Among the various media outlets that inhabit the dunghill that is Grubstreet, there are two which have historically served as reliable conduits for law enforcement agencies to get their spin across to the public at large. The Daily Mail, presided over by the legendarily foul mouthed Paul Dacre, is one (its campaign against Colin Stagg the stuff of newspaper legend), and the other is the Murdoch Sun.
Both papers span events following the 1986 riots in favour of the Metropolitan Police, especially over the potential guilt of Winston Silcott, who, it ultimately turned out, was not responsible for the brutal killing of PC Keith Blakelock. The Mail smeared Stagg even after his acquittal over the killing of Rachel Nickell on Wimbledon Common, while the Sun excused the Met their recent execution of a Brazilian electrician.
Yesterday, it was the turn of the Super Soaraway Currant Bun to serve up the spin in the aftermath of Mark Duggan’s killing, an event that is generally held to be the trigger for the recent rioting. And, sadly, the substance of the excuses wheeled out has not improved over the years. Silcott was guilty because he was big, and he was black, Stagg “did it really”, and Jean Charles de Menezes had overstayed his visa.
Duggan, we are now told, was not merely a criminal, but he was related to other criminals. And, so what? Well, the Independent Police Complaints Commission (IPCC), which is investigating Duggan’s death as it is mandated to do with any incident where an armed officer shoots and kills a civilian, has held its hands up and admitted it may have misled journalists.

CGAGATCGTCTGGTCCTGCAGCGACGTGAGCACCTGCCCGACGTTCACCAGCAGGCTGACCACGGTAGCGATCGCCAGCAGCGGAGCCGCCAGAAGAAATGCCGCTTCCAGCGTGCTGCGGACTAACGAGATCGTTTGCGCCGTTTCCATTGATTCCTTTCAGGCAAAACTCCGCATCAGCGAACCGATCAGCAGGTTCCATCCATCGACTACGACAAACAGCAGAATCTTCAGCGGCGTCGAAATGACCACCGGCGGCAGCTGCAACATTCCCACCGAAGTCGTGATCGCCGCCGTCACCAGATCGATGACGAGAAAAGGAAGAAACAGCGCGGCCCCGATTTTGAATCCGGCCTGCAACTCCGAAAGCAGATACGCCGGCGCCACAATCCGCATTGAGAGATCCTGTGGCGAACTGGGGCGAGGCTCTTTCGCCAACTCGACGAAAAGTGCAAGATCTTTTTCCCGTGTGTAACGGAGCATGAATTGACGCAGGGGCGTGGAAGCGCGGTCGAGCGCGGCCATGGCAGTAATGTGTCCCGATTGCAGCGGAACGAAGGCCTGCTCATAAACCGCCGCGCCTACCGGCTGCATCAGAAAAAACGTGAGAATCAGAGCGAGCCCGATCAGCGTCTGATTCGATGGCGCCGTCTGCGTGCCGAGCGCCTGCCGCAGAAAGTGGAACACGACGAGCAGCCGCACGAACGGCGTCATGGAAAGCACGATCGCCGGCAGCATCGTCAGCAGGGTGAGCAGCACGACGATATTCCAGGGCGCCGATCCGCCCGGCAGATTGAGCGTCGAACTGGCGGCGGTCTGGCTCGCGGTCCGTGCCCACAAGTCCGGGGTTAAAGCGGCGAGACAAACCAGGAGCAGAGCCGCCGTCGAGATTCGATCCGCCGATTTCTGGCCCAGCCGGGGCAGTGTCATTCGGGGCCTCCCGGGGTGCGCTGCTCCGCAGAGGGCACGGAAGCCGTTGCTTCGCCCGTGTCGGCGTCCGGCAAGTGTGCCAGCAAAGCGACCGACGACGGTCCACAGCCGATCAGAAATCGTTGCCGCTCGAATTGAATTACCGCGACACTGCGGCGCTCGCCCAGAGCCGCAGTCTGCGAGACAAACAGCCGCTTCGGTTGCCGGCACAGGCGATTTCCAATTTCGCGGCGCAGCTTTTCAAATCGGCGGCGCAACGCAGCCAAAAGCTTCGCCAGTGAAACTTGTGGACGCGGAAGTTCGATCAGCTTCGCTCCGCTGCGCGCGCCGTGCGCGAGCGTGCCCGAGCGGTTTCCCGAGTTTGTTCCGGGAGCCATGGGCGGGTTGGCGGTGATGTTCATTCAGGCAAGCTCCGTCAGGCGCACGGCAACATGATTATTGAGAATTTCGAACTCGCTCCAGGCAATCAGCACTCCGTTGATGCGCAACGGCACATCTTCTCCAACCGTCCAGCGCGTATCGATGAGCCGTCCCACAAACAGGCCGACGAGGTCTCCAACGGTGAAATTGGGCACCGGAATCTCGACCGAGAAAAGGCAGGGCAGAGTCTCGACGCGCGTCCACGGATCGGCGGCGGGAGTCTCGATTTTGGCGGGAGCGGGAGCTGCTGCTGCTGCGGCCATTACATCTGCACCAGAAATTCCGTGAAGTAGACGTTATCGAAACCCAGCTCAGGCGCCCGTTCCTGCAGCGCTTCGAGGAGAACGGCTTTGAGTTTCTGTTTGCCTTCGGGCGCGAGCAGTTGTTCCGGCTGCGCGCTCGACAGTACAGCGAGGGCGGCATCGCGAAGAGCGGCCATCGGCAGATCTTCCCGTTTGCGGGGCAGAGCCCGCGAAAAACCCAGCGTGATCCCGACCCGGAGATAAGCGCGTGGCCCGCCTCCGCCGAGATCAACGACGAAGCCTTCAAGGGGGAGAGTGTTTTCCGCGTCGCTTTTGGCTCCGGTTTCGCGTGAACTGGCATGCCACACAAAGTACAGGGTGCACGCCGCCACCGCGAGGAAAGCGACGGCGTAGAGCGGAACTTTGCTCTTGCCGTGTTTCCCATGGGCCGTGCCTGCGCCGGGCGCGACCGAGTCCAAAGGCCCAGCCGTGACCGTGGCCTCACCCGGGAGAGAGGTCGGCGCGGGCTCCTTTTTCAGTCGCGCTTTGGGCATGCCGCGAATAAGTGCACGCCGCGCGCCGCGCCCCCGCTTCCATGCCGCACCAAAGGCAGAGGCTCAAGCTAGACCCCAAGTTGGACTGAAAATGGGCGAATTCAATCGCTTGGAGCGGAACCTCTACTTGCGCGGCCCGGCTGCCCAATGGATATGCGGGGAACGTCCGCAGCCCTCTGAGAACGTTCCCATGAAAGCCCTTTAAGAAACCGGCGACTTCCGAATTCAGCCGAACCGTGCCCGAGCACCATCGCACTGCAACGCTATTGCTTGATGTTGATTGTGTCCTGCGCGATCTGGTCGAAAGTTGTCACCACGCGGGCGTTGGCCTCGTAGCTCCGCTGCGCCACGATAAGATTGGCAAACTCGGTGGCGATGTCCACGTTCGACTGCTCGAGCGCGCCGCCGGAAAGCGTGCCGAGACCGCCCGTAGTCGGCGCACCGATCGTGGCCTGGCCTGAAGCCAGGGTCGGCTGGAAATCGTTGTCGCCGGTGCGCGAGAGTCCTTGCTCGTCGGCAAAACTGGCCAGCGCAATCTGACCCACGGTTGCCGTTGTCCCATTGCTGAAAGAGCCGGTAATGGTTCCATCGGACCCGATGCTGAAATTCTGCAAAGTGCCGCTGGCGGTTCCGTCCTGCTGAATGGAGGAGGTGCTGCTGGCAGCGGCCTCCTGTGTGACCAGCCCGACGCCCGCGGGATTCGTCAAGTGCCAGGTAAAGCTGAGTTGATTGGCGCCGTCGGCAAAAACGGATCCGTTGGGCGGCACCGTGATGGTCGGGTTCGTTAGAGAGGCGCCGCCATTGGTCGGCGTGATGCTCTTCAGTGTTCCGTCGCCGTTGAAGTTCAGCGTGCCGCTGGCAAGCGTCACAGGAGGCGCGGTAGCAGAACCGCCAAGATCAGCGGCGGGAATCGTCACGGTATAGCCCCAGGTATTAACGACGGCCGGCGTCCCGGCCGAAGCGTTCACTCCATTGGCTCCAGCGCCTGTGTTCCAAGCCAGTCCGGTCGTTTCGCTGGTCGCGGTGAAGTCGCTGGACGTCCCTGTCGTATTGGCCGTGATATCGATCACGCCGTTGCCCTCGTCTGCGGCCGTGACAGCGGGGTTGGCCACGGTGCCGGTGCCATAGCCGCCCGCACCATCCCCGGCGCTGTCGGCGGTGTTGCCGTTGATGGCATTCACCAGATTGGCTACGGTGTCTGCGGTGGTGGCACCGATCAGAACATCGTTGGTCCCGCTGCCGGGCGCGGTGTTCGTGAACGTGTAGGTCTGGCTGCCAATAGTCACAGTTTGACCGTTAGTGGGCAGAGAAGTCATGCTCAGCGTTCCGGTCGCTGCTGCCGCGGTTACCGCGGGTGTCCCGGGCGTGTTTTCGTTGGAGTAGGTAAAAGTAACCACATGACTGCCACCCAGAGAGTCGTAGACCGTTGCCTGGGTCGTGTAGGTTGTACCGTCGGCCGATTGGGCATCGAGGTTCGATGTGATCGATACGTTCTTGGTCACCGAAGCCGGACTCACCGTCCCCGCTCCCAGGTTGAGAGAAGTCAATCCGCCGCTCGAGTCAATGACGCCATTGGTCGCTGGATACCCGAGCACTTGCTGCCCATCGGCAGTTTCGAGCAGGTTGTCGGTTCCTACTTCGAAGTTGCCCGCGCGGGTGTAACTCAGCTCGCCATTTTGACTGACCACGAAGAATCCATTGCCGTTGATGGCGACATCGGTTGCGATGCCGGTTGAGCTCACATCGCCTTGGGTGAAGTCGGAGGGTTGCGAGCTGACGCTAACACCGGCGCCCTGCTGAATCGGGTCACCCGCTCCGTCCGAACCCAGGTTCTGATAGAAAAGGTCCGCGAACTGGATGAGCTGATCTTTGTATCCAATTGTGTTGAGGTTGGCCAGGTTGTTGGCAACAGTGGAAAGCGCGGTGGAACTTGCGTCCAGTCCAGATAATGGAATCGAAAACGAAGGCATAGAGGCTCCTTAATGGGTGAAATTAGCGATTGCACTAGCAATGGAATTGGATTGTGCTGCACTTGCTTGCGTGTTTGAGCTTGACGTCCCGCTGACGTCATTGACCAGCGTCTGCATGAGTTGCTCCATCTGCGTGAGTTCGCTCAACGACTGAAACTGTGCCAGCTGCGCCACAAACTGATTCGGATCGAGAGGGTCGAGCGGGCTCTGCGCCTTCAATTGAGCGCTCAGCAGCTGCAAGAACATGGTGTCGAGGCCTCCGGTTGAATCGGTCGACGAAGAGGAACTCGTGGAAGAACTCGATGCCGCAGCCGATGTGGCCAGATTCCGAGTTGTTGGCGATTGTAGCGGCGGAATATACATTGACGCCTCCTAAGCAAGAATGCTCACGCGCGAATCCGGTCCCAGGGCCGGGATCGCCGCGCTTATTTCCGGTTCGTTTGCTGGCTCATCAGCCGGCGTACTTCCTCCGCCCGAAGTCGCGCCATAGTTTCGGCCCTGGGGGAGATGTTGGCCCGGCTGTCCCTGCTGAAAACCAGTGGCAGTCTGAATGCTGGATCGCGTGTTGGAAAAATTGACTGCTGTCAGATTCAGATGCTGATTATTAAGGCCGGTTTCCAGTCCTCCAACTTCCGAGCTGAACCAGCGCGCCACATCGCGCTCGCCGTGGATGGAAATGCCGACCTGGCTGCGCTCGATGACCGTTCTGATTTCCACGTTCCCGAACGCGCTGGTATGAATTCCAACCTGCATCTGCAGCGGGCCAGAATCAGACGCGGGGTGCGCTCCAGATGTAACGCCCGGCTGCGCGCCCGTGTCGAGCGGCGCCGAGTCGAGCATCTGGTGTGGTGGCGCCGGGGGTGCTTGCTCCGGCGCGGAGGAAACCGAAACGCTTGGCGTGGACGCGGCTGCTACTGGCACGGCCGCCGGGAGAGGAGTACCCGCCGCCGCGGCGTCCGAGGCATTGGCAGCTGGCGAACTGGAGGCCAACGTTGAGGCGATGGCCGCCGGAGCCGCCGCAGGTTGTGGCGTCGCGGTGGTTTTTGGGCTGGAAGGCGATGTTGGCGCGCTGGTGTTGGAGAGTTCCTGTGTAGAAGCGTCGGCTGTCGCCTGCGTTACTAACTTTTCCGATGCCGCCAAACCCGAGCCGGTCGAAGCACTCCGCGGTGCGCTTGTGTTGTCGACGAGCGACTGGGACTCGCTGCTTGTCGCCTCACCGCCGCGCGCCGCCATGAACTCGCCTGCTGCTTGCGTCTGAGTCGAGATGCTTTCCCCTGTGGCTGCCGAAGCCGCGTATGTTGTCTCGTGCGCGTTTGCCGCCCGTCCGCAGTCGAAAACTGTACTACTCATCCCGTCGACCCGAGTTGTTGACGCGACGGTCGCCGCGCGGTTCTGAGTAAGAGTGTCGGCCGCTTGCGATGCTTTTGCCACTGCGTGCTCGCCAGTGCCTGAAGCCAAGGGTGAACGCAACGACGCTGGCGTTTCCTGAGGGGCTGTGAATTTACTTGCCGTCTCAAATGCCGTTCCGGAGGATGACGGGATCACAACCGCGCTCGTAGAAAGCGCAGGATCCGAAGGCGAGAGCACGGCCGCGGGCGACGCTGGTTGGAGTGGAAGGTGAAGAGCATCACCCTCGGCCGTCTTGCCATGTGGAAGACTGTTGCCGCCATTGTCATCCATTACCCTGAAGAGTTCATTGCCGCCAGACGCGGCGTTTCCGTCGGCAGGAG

This is because the impression may have been given that there had been an exchange of fire as the Met tried to arrest Duggan, though there was not: he had a weapon, although there was no attempt to use it. This information had not been clearly relayed to his relatives: had it been, there may have been no protest and therefore no trigger for the rioting.
This, though, is more in the category of cock-up, rather than conspiracy. It’s the kind of stuff that happens in the heat of the moment and its immediate aftermath. We understand that those at the Met, and the IPCC, are only human. But for every one of these incidents, someone clearly feels the need to feed information via favoured media conduits to get their retaliation in first.
And this serves the Police not at all well: it’s a clumsy tactic, made more so by being viewed through the distorted prism of Rupe’s downmarket troops at the Sun. All it succeeds in doing is reminding those already concerned at the closeness of the Met and some parts of the Fourth Estate that, whatever the fallout from Phonehackgate, some things never change.